The reclusive communist state has experienced a startling reversal of fortunes recently after its scientists successfully developed a series of robotics technologies that bear a startling resemblance to the robots from the hit anime, Gundam. Over night, the robots have taken over all productive functions in the economy, boosting GDP a hundred times over and allowing all citizens to enjoy a life of leisure after communist redistribution of the gargantuan returns to capital.

“It wasn’t always easy putting our future in the hands of scientists who may or may not have developed groundbreaking robots that resemble well-known anime characters,” Kim Jong-Un, former Supreme Leader (the country is now post-political), said tearfully. “But I’m glad I persisted in my father’s and grandfather’s madness and belief in juche.”

The sudden enrichment of the hermit kingdom has led to a cultural flowering as well, with North Korea’s Department for Communication scoring a surprising hit single in the US charts with their adaptation of a 2012 song. Their single “Gundam style” is accompanied by a spectacular video featuring Gundam robots dancing in the Himalayan mountains and in space.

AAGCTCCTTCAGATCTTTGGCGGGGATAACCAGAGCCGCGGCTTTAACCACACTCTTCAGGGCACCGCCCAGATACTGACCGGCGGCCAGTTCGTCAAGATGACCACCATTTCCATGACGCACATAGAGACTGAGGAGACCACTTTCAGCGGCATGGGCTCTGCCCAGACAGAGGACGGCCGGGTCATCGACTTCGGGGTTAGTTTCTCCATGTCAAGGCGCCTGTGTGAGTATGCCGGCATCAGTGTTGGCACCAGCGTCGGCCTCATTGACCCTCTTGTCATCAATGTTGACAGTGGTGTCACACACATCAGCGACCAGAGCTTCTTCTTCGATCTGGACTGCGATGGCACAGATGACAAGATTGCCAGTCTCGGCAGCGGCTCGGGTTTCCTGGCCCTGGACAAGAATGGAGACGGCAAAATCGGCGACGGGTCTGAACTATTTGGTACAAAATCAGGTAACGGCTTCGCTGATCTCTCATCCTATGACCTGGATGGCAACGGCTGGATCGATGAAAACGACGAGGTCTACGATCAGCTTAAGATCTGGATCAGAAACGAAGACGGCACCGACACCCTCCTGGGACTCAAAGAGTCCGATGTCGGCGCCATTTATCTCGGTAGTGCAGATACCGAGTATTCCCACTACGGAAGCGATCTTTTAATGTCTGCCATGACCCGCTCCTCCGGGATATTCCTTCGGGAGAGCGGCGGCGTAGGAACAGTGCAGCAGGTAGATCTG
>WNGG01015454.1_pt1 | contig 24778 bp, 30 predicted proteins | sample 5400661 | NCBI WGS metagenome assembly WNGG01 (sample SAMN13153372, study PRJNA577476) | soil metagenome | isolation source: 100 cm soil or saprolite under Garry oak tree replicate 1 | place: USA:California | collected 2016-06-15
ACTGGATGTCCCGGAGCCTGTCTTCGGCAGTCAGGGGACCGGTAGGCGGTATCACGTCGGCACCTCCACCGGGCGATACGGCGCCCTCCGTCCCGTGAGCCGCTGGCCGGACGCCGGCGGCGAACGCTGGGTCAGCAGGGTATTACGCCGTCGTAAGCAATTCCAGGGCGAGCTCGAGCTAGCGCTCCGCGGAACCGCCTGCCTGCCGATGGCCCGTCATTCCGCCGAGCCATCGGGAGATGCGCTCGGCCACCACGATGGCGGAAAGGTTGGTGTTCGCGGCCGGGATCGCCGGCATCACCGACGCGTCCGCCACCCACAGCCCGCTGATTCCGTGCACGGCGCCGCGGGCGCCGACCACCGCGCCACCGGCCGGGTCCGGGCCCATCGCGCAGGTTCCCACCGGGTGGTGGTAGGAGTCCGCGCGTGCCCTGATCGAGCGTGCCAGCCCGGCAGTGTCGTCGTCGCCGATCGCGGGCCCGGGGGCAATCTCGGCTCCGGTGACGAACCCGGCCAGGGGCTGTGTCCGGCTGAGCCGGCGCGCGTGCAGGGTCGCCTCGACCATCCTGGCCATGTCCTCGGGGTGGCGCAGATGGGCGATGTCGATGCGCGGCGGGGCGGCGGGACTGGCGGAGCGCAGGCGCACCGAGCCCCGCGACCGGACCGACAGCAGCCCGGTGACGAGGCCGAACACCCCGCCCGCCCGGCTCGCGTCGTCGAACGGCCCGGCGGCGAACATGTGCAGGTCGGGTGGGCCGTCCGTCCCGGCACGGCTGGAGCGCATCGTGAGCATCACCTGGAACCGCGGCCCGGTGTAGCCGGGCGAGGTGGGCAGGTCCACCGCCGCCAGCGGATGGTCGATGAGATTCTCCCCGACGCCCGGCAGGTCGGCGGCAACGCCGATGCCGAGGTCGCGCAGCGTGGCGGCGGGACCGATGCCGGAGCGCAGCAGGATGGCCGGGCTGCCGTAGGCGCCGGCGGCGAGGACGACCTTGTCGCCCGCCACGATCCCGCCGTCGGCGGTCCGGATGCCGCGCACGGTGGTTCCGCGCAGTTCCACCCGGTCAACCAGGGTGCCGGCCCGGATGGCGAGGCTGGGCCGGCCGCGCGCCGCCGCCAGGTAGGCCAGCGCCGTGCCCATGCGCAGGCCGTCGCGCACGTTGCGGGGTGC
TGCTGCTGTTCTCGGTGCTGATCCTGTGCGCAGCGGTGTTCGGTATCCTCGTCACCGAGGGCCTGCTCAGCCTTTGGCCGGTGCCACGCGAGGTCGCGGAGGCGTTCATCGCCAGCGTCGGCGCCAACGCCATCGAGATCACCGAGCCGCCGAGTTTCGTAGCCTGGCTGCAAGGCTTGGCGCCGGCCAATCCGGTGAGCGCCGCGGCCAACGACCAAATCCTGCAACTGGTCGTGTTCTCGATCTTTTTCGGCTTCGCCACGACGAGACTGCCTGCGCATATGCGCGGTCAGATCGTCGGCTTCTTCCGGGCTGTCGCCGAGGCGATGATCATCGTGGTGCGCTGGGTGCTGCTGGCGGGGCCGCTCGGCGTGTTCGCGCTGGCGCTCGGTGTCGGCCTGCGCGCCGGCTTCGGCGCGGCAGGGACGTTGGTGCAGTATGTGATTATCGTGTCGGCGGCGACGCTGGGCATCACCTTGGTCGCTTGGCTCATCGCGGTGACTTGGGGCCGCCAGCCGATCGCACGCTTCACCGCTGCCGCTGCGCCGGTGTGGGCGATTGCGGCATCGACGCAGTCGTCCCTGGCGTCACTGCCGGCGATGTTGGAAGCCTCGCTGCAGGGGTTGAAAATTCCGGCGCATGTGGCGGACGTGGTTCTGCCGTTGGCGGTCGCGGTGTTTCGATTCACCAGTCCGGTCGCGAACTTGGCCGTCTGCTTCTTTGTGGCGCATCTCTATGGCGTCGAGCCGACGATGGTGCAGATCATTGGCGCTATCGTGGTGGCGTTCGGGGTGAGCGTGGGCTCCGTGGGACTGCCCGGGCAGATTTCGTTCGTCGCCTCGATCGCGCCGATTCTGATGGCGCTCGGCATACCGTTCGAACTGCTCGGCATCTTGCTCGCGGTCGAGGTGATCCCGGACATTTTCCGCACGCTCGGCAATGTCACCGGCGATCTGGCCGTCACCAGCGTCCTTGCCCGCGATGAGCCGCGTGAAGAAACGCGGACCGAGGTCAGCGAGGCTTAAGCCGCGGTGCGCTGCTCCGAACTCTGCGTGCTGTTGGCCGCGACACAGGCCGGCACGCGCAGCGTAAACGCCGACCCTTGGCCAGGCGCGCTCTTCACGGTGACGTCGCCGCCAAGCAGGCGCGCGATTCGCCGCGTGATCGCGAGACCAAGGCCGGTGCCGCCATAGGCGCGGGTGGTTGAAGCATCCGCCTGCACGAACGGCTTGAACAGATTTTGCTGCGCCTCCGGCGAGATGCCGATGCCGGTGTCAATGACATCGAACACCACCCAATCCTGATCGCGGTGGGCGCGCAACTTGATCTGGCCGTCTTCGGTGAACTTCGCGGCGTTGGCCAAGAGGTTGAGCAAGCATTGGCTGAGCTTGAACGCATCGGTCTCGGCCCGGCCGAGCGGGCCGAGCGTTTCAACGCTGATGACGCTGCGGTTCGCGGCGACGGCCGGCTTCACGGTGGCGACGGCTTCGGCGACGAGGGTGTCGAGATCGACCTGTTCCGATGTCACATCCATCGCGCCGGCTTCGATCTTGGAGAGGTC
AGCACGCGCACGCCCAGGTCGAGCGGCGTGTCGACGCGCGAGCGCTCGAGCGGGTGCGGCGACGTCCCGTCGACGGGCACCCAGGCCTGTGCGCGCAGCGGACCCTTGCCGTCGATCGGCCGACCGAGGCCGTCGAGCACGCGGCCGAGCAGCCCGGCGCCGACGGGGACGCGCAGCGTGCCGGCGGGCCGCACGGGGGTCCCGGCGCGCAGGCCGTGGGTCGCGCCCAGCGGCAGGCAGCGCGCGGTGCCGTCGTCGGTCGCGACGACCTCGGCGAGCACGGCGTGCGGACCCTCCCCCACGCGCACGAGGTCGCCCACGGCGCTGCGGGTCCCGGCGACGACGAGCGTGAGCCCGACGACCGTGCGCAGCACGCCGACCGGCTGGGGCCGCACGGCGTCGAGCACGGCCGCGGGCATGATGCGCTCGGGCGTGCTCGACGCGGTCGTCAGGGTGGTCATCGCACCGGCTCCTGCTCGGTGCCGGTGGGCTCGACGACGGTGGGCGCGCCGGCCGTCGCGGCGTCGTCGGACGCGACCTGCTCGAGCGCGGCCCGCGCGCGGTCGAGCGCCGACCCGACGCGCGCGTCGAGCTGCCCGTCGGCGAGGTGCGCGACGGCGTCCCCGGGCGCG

3. Palestinian scientist’s invention of pocket dimensions leads to an anti-climatic end to Arab-Israeli tensions

In another scientific triumph, a Palestinian scientific team announced the discovery of pocket dimensions, an achievement that quickly led to the relocation of the Palestinian state to the dimension.

The science behind the move is still unclear at this point, although one prevalent hypothesis has to do with the vibration of strings in string theory. “There could be over hundreds of such dimensions,” one researcher, who declined to be named, said, “the potential for the development of the human race is immense.” Palestine has laid claim to all these dimensions and all natural resources found within them.